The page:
A Witcher 3 Diary, Day 4: World Of Jerks

This is what happens to anyone found being guilty of not being a jerk

Continuing a (mostly) in-character diary of my adventures in The Witcher 3. Probably contains spoilers. N.B. critical opinion & technical complaints are happening elsewhere on the site.

Hands up if you’re not a jerk. No-one? Thought not.

The only reason I – a randy mercenary-for-hire who murders anything he can’t sleep with – am nominally a hero in this world is because everyone else in it is a total ratbag. I’ve ceased to expect that any contract or quest will result in any warm and fuzzy feelings, and now presume from the off that whoever offered it to me has darkness in their heart. Let’s review the evidence:

John Verdun

Profession: Soldier for the army who I think are the slightly less evil side of the war but I’m almost certainly wrong about that
Request: Rescue him from being left tied up at the water’s edge by fearful locals, where he was to become Drowner feed any minute
Inevitable jerky outcome: Once freed, he took up a life of robbing refugees and now proudly declares himself a rich man.
My response: I refused his bribe, so he attacked me and got himself and his men summarily killed.

Rating: JERK

John Jeemer

Profession: A lowly trader wearing a nappy on his head
Request: Find his cart and goods, which were missing in a nearby swamp as a result of a horrible monster attack he narrowly escaped from
Inevitable jerky outcome: He’s actually a secret agent for the Northern army, and had brutally ambushed one of the other side’s medical transports, whose contents he wanted me to reclaim from the dangerous swamp for him. To add insult to injury, he even tried the ol’ ‘look out behind you!’ trick.
My response: I let him go but kept the medicine, hoping I could give it to someone in need. It just turned out to be some stupid flowers anyway.

Rating: JERK

Captain Of The Guard

Profession: As above
Request: Track down a monster which has been preying on his men in the woods
Inevitable jerky outcome: It’s actually elves wot did it, and he’s neither surprised or upset by this. In fact, he’d really love it if I mindlessly slaughtered anything ‘non-human’ on his behest.
My response: We swore at each other a bit, I didn’t get paid, but no-one got killed, for a change.

Rating: JERK

Vernossiel and her Scoia’tael

Profession: Elf leader and Elf soldiers
Request: Turn a blind eye to the fact her gang of elf outcasts have been slaughtering and robbing soldiers in the forest, because her people have been treated with appalling brutality by said soldiers, and also they need food.
Inevitable jerky outcome: Won’t even consider a middle route of just robbing people; it’s either they die or I die.
My response: I was pretty sure I’d have to kill them if I refused to keep shtum, so I just walked away grumpily.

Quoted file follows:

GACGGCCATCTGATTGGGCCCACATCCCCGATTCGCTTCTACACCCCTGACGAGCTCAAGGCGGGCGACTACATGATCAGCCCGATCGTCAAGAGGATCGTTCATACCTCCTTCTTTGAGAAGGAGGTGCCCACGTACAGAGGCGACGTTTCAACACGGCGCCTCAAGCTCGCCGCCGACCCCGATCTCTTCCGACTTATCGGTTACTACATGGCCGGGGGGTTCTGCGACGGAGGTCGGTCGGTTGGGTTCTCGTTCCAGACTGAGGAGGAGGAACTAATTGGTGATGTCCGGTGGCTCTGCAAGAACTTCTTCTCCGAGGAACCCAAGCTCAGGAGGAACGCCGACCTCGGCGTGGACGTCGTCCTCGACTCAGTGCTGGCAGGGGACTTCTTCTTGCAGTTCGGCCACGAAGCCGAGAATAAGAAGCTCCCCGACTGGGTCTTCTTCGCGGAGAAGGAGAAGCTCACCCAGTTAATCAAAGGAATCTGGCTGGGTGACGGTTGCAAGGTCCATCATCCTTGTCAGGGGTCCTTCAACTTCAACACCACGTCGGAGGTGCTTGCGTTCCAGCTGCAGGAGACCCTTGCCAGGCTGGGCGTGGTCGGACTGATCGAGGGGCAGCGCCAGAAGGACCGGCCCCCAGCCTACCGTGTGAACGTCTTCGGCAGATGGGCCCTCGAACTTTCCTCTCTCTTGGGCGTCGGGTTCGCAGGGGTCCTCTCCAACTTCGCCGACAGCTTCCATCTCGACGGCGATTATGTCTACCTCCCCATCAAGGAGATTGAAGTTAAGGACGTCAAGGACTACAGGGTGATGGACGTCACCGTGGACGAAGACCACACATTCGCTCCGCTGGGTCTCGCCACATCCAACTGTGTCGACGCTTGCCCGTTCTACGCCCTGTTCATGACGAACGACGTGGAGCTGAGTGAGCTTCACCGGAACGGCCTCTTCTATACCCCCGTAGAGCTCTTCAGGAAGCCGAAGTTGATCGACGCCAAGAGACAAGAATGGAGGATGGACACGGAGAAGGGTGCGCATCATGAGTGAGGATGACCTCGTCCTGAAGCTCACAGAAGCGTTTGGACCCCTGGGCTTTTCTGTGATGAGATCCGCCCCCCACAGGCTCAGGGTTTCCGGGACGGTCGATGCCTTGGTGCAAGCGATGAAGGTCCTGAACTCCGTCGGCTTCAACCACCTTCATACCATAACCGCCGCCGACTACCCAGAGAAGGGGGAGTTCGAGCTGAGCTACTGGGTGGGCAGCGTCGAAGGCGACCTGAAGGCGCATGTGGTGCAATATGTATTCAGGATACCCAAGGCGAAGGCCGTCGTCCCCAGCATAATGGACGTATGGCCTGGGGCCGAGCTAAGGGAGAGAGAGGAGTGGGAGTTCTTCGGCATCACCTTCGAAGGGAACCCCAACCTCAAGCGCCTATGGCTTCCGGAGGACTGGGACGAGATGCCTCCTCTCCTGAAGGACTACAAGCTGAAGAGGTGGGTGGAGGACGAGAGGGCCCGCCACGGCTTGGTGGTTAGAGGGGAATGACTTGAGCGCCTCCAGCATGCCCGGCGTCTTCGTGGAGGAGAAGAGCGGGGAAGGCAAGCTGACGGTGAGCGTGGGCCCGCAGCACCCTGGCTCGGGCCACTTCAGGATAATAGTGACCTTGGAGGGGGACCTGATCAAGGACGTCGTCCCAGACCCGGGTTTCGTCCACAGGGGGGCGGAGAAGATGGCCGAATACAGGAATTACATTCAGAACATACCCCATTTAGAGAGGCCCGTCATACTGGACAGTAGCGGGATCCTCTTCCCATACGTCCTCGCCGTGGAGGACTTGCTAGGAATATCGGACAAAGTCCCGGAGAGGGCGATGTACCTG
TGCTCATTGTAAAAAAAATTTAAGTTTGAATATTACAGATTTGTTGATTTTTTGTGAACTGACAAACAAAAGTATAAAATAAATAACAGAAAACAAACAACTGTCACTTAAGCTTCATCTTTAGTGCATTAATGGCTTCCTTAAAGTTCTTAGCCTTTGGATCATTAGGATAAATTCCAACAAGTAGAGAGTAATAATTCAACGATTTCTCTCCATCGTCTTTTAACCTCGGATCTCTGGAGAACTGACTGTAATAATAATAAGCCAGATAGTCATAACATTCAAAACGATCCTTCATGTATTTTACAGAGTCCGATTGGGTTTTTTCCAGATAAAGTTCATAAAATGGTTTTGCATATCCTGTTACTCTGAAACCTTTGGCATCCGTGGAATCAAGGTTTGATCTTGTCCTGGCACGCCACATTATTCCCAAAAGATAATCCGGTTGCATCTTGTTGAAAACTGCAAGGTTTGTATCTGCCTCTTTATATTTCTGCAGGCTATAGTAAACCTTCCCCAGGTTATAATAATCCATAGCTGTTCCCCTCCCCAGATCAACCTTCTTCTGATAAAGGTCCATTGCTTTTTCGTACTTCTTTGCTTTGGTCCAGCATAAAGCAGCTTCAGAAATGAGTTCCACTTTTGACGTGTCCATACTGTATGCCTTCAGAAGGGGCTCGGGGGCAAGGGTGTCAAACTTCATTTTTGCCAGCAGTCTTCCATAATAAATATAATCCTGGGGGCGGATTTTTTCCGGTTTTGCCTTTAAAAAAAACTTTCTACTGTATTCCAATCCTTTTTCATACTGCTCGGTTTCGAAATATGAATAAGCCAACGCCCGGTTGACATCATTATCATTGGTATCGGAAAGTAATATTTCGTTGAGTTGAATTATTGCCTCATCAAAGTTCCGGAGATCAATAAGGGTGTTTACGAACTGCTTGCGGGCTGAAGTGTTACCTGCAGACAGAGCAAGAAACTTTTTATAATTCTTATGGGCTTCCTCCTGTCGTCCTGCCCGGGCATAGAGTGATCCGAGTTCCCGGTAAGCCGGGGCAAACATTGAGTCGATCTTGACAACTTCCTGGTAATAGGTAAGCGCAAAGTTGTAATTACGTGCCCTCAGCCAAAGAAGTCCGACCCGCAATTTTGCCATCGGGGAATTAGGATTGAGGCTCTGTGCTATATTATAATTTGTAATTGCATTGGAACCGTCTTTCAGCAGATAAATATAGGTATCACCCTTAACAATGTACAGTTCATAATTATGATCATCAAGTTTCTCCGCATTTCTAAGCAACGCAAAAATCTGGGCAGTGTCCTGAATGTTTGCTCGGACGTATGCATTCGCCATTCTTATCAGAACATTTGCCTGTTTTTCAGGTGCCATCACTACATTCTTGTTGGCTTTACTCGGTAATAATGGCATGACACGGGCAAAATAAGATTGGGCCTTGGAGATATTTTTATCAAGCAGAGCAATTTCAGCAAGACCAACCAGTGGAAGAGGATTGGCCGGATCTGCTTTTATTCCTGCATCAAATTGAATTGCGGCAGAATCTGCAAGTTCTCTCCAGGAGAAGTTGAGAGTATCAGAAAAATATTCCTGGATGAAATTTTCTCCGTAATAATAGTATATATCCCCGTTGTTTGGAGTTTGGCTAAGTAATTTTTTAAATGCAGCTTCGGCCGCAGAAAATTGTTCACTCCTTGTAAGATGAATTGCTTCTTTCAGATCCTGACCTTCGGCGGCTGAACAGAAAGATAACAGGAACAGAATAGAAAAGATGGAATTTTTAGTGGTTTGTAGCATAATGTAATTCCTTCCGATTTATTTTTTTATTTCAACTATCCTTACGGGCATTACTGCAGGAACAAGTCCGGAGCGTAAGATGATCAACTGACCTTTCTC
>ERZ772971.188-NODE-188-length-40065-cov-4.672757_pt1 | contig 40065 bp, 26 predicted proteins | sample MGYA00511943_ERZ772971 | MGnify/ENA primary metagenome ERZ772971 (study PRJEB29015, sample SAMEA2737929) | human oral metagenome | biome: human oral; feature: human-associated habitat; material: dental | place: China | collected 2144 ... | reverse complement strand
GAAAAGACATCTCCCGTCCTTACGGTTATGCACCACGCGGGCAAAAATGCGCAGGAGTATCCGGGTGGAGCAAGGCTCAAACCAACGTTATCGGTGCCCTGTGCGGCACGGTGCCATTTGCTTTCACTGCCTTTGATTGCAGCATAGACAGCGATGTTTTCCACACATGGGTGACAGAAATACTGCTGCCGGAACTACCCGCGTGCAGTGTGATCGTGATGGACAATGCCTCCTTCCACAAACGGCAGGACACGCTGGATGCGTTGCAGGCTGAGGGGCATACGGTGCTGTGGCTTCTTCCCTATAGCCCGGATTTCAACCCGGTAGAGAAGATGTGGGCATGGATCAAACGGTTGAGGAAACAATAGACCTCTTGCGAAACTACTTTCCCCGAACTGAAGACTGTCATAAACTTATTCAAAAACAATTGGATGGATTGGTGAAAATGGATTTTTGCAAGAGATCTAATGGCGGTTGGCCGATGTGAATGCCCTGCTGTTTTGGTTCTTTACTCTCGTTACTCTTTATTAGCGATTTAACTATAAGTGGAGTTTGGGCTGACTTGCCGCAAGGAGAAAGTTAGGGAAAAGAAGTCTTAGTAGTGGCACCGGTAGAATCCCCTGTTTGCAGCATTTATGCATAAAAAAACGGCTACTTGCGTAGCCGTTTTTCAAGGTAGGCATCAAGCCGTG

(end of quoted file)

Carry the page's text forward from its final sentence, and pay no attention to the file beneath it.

Rating: JERK who probably has a good point

Priest Of The Eternal Fire

Profession: As above. Already has Jerk written all over him, this one.
Request: Burn bodies on the battlefield with my Magic Witcher FireTM to stop ghouls feeding on them.
Inevitable jerky outcome: He’d been illicitly buying supplies from a black market trader, who he’d knocked out and hidden among the bodies then hoped I’d burn him unaware.
My response: I waggled my finger at him disapprovingly, he ordered his men to attack, death death death.

Rating: JERK


Profession: Bear
Request: To eat my bones
Inevitable jerky outcome: I dunno, I guess he’s just acting on instinct?
My response: Got a bit stabby, basically.
Rating: BEAR



  1. Baltech says:

    So many jerkins in this game! :D

  2. Orija says:

    I was more pissed at the guy who gave me his daughter’s dowry as payment, and that guy who wanted to use the payment to care for some orphan kid. Stop guilt tripping me you entitled twats!

    Anyway, taking payment for jobs is essential to keep the witchers’ caste going out of work.

    • Nevard says:

      My impression was that he gave you her dowry because she has been disfigured (he didn’t think she’d be able to find a husband anyway) and it wasn’t even certain she’d live even with your aid, a sort of “I’m not going to need this any more and you’ve earned it, thank god she’s at least alive” sort of thing.

      • Orija says:

        Well, Geralt’s response when refusing is “keep your 20 oren dowry and just drink to my health at her wedding”

      • Boothie says:

        From what i understood she had just drunk some bad water (corpses in the river) and he was offering me the money cause well witchers dont work for free, when did it mention her being disfigured?

    • Zenicetus says:

      Yes, exactly on that last point. I’ve been taking the money in all choices like that one, even when I’m flush with cash. It’s what makes Geralt a professional monster hunter instead of an amateur doing it for kicks. He has to maintain the reputation of his profession for the next Witcher that comes along.

      It’s like playing local gigs if you’re in a band. You never perform for free, if you can help it, because then the venues get used to it, and nobody ever gets paid.